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Researchers at the University of Michigan College of Pharmacy have developed a nanoparticle that alters the gut microbiome and alleviates symptoms of inflammatory bowel disease in mice more effectively than common FDA-approved medications.
The gut microbiome––the body's environment of healthy and unhealthy bacteria––is the next frontier for drug development, and an imbalanced gut microbiome has been implicated in many human diseases, including IBD, said James Moon, the John G. Searle Associate Professor of Pharmacy. Moon, who also has an appointment in biomedical engineering, is the principal investigator on a study that appears Aug. 19 in Nature Materials.
IBD - Term - Debilitating - Diseases - Colitis
IBD is an umbrella term for chronic debilitating and sometimes fatal diseases like ulcerative colitis and Crohn's, which are characterized by inflammation in the digestive tract and can include diarrhea, cramps, an inability to digest food, fatigue and weight loss.
"The imbalance between good and bad microbes in our gut is implicated in IBD, obesity, diabetes, Alzheimer's, autism and other conditions," Moon said. "Being able to modulate the gut microbiome so that we have a higher frequency of good bacteria would open many doors to new drug development.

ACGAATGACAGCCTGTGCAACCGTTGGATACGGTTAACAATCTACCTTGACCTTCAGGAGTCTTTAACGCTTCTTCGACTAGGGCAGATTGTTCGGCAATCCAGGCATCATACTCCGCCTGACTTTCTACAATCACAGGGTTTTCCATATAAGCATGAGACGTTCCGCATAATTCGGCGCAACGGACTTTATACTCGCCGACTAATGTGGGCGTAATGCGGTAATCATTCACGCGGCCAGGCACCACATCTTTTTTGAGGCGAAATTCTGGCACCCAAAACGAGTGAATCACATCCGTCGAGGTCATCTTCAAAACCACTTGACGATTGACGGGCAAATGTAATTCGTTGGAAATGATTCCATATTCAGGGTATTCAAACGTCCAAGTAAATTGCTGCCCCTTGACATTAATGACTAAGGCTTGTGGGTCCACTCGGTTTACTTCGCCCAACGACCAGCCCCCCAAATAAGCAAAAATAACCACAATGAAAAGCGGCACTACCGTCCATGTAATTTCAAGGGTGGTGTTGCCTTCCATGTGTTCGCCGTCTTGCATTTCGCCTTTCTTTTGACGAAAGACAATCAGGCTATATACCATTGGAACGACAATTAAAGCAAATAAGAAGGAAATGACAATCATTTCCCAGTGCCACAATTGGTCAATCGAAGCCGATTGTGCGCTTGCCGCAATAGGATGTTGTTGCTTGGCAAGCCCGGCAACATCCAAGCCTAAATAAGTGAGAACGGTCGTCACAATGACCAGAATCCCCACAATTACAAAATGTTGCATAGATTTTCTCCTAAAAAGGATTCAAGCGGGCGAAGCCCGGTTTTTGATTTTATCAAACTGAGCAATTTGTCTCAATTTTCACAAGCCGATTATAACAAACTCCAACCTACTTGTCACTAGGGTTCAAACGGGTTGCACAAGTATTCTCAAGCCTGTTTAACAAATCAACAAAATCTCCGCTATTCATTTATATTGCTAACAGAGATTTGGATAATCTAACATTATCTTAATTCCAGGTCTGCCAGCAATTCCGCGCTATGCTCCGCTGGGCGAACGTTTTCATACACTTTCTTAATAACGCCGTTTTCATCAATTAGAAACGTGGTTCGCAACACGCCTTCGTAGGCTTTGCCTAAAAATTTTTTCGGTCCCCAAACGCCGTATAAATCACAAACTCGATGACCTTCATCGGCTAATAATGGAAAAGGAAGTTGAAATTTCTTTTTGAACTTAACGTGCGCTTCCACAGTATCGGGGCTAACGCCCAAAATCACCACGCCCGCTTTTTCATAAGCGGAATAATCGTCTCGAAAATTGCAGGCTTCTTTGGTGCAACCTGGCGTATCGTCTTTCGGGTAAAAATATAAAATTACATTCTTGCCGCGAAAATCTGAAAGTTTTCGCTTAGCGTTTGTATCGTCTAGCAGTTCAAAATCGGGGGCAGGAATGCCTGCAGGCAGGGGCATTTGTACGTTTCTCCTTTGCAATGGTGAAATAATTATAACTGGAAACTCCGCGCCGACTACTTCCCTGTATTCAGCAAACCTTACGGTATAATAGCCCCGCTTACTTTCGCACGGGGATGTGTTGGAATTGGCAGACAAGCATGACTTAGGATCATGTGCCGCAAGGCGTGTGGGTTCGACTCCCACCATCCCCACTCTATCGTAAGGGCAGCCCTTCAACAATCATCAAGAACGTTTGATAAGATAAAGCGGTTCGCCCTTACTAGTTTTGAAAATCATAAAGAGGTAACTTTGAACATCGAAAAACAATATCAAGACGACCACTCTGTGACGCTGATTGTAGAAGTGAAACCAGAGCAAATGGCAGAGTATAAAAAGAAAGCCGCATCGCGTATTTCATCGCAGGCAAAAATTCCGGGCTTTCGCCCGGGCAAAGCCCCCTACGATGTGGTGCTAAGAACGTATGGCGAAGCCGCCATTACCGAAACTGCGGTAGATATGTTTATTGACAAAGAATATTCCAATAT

Examples - Substances - Microbiome - People - Transplants
"We were really excited because this is one of the first examples of using safe drug-like substances to increase the good microbiome. Some people are doing fecal transplants, which isn't a great option for drug development. These nanoparticles are safe and simple to produce."
The nanoparticles consist of two naturally occurring anti-inflammatory compounds: hyaluronic acid, a natural lubricant found in...
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